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# Tailoring van der Waals dispersion interactions with external electric charges

## Abstract

van der Waals (vdW) dispersion interactions strongly impact the properties of molecules and materials. Often, the description of vdW interactions should account for the coupling with pervasive electric fields, stemming from membranes, ionic channels, liquids, or nearby charged functional groups. However, this quantum-mechanical effect has been omitted in atomistic simulations, even in widely employed electronic-structure methods. Here, we develop a model and study the effects of an external charge on long-range vdW correlations. We show that a positive external charge stabilizes dispersion interactions, whereas a negative charge has an opposite effect. Our analytical results are benchmarked on a series of (bio)molecular dimers and supported by calculations with high-level correlated quantum-chemical methods, which estimate the induced dispersion to reach up to 35% of intermolecular binding energy (4 kT for amino-acid dimers at room temperature). Our analysis bridges electrostatic and electrodynamic descriptions of intermolecular interactions and may have implications for non-covalent reactions, exfoliation, dissolution, and permeation through biological membranes.

## Introduction

van der Waals (vdW) dispersion interactions play an important role in the structure formation, energetic stability, and reaction mechanisms for a large variety of molecules and materials1,2,3,4. These interactions originate from spontaneous charge oscillations that consequently induce fluctuating multipole moments on surrounding atoms and molecules. As vdW interactions do not require the presence of permanent multipole moments, they arise between any polarizable bodies. Even though these intermolecular interactions are typically much weaker than intramolecular ones, they are responsible for many observable macroscopic phenomena5.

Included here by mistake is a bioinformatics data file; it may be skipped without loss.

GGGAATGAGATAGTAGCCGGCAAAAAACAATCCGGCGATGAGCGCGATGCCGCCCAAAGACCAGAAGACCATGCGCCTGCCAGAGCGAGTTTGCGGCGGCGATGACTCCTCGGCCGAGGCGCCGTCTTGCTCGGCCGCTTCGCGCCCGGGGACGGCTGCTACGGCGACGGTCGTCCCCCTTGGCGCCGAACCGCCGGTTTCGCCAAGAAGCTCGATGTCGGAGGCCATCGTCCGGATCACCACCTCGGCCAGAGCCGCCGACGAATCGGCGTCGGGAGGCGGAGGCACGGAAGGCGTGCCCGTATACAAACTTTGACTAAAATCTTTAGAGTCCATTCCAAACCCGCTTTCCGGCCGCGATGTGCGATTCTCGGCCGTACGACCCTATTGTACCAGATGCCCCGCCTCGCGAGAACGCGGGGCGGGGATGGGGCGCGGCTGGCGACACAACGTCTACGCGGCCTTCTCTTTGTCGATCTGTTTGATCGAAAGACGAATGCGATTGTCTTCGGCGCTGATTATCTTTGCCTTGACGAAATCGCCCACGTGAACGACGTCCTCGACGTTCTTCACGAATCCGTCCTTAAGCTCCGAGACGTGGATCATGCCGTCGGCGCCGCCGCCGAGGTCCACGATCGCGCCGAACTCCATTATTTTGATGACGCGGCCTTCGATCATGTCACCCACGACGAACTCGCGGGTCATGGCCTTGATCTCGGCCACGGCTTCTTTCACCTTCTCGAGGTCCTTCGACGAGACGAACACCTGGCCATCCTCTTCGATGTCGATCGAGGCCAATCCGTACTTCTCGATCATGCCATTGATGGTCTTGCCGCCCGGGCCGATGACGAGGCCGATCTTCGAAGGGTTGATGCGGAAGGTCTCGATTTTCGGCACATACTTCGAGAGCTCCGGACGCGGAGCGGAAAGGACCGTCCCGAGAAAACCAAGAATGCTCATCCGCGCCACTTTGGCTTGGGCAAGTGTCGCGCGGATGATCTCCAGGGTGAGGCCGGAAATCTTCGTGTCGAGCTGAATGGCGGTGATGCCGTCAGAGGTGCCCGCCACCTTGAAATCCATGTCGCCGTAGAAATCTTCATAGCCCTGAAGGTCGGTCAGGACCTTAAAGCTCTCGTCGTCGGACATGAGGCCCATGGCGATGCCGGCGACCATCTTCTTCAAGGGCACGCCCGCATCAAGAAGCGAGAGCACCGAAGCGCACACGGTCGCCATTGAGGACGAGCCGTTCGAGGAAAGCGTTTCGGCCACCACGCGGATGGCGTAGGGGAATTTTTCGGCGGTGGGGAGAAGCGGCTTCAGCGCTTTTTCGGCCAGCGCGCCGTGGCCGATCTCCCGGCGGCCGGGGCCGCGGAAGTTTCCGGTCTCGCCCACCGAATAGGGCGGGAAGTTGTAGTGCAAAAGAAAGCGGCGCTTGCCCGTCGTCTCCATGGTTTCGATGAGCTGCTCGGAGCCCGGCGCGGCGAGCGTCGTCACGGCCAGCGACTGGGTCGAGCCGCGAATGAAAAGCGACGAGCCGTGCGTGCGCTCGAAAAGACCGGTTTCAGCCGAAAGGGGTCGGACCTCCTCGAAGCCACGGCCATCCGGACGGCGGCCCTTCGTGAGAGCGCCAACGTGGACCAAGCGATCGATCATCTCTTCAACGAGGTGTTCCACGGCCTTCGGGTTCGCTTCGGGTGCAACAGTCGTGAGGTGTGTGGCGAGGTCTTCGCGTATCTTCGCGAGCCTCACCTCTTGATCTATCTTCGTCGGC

In addition to internal permanent and fluctuating electrostatic moments, molecules are substantially affected by external electric fields of various origins. For instance, in biological systems, intermolecular interactions usually occur in solvents with certain salt concentration or in acidic environments1,6,7,8. One of the most illustrative examples are biological membranes, formed by lipid bilayers, which constitute an essential component of a living cell. Dispersion energy contributes to the interlayer interaction and its properties can be modified by changing the salt concentration9,10.

The synthesis and tuning of materials properties is another area where external fields serve as an essential tool. For example, graphene can be exfoliated from graphite in the presence of a weak electric field11,12, and subsequently used in the synthesis of nanoribbons and carbon nanotubes13,14, in catalysis15,16, and in dissociation reactions17. In addition, the observation of reaction acceleration in positively charged microdroplets18,19 demonstrates that reaction rates depend on the polarity of the droplet. Charged droplets are also employed in the soft-landing technique to form non-covalent molecular nanostructures on surfaces under ambient conditions20,21.